University of Maryland Extension


Photo and text by Ginny Williams

Symplocos paniculata

Native to Asia, some consider sapphireberry to be one of the handsomest of fruiting shrubs. White fragrant flowers grow in panicles in spring, and bright blue to lapis berries are prolific in the fall until birds get them. Ten to twenty feet tall and wide, two must be planted in order to get good fruiting.  While berries are irresistible to birds, the seeds require double dormancy and have not proven invasive here but do seed near parent plants. Having virtually no insect or disease problems and not picky as to type of soil (preferring acid soil), it grows in full sun or part shade. Grow as a specimen tree or at the back of a shrub border. It transplants easily.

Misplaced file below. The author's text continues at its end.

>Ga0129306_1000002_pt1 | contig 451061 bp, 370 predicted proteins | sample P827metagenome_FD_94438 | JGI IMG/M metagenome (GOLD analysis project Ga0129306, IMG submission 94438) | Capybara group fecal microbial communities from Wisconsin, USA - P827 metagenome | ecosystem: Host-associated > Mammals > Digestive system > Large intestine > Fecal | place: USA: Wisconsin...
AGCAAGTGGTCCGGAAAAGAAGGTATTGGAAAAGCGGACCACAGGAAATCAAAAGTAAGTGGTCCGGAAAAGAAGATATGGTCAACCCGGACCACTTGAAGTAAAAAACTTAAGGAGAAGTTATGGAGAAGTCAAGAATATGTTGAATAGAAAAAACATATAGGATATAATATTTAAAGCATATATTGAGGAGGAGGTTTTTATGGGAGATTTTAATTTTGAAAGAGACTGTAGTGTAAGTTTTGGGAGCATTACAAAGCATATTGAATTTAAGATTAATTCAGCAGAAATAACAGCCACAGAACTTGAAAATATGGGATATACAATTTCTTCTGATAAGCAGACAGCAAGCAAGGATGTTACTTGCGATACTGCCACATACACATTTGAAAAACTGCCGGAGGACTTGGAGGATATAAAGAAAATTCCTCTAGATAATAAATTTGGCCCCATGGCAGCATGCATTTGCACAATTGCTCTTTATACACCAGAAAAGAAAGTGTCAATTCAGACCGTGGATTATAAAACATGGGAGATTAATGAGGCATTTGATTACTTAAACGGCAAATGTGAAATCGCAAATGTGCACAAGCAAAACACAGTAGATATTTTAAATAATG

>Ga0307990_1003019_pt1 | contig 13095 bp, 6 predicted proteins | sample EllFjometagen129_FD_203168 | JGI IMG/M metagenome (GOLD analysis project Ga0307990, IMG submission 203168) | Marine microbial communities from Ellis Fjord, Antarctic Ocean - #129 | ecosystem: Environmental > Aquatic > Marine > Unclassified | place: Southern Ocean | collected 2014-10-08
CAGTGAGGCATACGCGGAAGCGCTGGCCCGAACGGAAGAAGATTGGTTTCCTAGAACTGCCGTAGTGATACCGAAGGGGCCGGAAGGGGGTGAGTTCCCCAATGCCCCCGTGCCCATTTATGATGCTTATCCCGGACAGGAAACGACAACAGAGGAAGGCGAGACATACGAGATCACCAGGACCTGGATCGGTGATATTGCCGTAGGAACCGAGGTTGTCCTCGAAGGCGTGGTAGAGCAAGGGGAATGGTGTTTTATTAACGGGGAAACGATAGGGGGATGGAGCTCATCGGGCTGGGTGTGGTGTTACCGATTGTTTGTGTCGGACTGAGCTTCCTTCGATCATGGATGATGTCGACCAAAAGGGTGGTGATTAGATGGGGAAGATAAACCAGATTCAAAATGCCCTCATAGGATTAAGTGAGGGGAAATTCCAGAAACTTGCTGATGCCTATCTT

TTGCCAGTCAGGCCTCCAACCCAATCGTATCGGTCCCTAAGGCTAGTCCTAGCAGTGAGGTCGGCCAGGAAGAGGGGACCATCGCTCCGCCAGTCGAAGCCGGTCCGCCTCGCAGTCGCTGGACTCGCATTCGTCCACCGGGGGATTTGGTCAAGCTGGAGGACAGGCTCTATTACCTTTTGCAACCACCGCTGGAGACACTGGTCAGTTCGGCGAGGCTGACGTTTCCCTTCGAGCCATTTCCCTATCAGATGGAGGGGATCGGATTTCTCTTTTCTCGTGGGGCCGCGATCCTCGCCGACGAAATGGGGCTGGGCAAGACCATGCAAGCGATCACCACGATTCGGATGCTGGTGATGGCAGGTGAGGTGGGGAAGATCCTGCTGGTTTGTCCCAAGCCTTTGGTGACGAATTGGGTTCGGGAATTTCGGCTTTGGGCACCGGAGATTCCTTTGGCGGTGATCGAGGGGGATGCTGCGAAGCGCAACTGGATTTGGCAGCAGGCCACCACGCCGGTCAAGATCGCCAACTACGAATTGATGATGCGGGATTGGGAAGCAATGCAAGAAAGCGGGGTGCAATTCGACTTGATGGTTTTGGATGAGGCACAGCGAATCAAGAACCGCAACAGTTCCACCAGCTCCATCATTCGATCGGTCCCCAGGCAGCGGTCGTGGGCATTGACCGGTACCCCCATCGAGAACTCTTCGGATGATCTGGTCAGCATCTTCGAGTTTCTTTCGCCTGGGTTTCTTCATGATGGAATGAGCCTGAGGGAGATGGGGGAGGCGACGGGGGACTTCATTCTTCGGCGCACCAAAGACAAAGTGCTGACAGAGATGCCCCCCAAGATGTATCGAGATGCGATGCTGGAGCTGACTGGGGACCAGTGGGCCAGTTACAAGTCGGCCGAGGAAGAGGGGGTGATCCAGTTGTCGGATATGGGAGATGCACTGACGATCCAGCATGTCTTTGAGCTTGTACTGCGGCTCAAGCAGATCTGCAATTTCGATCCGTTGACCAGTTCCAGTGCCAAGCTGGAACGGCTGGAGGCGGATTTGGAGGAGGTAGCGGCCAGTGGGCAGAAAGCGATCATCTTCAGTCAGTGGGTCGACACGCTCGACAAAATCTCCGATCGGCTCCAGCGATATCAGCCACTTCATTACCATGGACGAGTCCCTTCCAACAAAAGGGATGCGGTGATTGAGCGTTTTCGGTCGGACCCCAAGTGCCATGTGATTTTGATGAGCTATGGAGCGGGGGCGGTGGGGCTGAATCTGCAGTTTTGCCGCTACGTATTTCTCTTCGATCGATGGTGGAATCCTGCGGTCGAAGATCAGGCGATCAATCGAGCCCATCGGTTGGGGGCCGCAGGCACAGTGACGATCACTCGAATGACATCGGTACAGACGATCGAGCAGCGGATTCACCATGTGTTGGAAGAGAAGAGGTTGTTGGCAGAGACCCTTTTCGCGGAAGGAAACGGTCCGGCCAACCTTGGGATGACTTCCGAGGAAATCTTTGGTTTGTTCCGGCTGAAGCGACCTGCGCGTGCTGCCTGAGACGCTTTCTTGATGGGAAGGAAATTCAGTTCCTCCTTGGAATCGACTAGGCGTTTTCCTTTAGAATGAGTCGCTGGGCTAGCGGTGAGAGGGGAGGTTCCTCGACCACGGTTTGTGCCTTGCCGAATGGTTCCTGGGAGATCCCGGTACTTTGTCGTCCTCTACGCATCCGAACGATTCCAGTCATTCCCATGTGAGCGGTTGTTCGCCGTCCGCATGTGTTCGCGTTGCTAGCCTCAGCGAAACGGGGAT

Maintained by the IET Department of the College of Agriculture and Natural Resources. © 2020. Web Accessibility

University programs, activities, and facilities are available to all without regard to race, color, sex, gender identity or expression, sexual orientation, marital status, age, national origin, political affiliation, physical or mental disability, religion, protected veteran status, genetic information, personal appearance, or any other legally protected class. If you need a reasonable accommodation to participate in any event or activity, please contact your local University of Maryland Extension Office.